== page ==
When it comes to intellectual property, few debates have been as fierce as the status of film on the Internet. Filmmaker Bernard Tavernier takes to task Commission initiatives to harmonise author rights in the European Union.
Bertrand Tavernier is a French director, screenwriter, actor, and producer.
“Culture is not to be harmonised, not to be standardised, not to be restrained by stupid rules”. Bravo. Three times Bravo to Jean-Claude Juncker for this declaration, made in Paris in 2005 on the occasion of the “Rencontres pour l’Europe de la Culture”.
How we would have preferred to welcome his arrival as President of the European Commission. But unfortunately, there was a sentence, a quasi-warlike injunction to the future Commissioner for the digital industry: break down national barriers to the regulation of authors rights!
Break down, shatter, destroy authors’ rights – and to do what then? The answer is still coming, but one can already guess the intentions and consequences: to further weaken authors’ remuneration; to destabilize the financing of works and films, particularly in countries benefiting from ambitious policies; to comply with the consumers’ demands.
Endangering authors is all the more insane when we know it will only benefit the major traders of our works and the Internet giants, already treated with great benevolence by the Commission as it accepts that they pay lower taxes and that they circumvent all rules on the financing and dissemination of European works.
The disastrous Barroso presidency initiated a cycle of defiance towards cultural policies and authors’ rights, always weakened, always under attack for not fitting into the mould of the free market. Often with appalling lies repeated year after year: no, what the Commission calls “segmentation of the rights market” has nothing to do with the application of authors’ right. If films are not made available everywhere at the same time, it is primarily due to the functioning (or cautious approach) of distributors who juggle with the specificities of each national market, to the various financing systems for works, the cultural traditions and the diversity of languages.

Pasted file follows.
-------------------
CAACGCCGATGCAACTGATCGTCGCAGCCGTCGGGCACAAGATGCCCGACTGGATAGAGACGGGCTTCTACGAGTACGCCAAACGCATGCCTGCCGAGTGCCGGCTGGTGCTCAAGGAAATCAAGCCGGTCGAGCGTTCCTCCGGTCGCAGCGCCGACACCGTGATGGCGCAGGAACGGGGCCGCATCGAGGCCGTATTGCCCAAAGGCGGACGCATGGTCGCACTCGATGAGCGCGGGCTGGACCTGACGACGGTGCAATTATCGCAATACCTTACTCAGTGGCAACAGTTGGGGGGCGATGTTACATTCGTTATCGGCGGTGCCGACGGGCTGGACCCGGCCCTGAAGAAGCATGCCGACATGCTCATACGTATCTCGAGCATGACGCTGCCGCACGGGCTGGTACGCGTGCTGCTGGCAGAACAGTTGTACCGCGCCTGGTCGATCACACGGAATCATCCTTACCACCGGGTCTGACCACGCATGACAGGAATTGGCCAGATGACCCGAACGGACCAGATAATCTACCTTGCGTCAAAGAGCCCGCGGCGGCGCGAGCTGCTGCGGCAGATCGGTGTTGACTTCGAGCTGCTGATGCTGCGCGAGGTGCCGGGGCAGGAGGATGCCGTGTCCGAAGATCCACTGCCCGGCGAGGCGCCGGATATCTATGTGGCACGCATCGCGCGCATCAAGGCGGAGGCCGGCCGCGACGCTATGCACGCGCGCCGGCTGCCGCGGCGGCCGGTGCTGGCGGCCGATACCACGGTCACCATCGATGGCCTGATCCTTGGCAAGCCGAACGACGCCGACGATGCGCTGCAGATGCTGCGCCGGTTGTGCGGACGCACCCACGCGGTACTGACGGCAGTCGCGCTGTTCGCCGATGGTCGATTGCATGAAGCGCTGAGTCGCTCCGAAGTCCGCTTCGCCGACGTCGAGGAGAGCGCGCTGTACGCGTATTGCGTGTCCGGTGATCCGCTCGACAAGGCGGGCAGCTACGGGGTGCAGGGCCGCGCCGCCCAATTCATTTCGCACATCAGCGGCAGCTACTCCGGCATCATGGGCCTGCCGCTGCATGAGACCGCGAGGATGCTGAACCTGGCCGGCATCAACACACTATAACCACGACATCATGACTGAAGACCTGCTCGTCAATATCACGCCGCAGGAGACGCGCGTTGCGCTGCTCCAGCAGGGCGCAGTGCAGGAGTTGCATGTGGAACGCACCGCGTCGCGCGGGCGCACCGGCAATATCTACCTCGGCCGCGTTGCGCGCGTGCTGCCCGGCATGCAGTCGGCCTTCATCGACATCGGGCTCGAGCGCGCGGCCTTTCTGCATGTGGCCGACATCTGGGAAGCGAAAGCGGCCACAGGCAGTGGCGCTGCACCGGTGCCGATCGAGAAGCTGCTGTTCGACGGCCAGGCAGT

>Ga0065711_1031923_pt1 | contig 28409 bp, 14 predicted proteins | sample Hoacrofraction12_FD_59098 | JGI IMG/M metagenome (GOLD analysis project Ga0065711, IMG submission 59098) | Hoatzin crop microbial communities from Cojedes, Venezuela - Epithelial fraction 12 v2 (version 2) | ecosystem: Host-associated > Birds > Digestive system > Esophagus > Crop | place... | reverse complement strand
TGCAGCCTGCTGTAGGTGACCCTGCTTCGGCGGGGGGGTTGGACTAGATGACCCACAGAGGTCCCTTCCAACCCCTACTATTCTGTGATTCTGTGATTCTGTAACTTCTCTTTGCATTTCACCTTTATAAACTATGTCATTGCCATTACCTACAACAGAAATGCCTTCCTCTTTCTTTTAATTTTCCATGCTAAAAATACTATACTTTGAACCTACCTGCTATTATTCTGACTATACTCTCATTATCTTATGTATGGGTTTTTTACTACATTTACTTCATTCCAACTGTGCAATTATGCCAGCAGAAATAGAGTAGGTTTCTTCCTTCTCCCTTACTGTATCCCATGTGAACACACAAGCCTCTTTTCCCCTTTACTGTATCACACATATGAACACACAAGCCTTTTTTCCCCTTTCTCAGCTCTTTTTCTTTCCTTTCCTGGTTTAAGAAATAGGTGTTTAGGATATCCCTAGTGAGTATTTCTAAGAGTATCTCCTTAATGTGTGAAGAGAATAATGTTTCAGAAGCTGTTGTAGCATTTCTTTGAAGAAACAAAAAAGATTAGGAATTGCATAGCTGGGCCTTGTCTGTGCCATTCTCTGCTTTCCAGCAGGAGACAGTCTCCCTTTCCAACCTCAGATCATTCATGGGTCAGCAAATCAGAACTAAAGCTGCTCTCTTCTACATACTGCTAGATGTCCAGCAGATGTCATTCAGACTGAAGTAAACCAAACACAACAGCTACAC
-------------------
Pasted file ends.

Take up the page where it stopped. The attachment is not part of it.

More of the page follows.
So, may those who blame authors’ rights for all our digital ills put an end to these unacceptable practices, based on the absurd idea that Europe is a harmonization machine, that cultural works are just like any other goods and that authors are enemies of their audience.
I do not know of any one author who does not wish to see their work broadcasted, seen, commented upon, but neither do I know of a greater injustice than knowing an author to be robbed and deprived of his fair remuneration and moral right.
Let’s be clear: no one says that authors’ rights are a “sacred cow”. This wonderful right, which associates the author to the success of their work, and which owes so much to Beaumarchais, is a terribly modern right which has evolved again and again over time and with the developing techniques. It can still evolve. So it should even, in order to let authors’ rights become the rights of authors and a right not only restricted to the protection of economic stakeholders.
Modernity is all too often and wrongly attributed to those who think anything should be allowed because it is possible. Yet it does not belong to those who want to shatter and destroy. It belongs to those who defend culture, encourage European creation and consolidate authors’ right.
In 2005, we understood that M. Juncker supported this fight. We hope he will prove that his past commitment in favour of Culture in Europe will guide him into the future, both his and Europe’s future.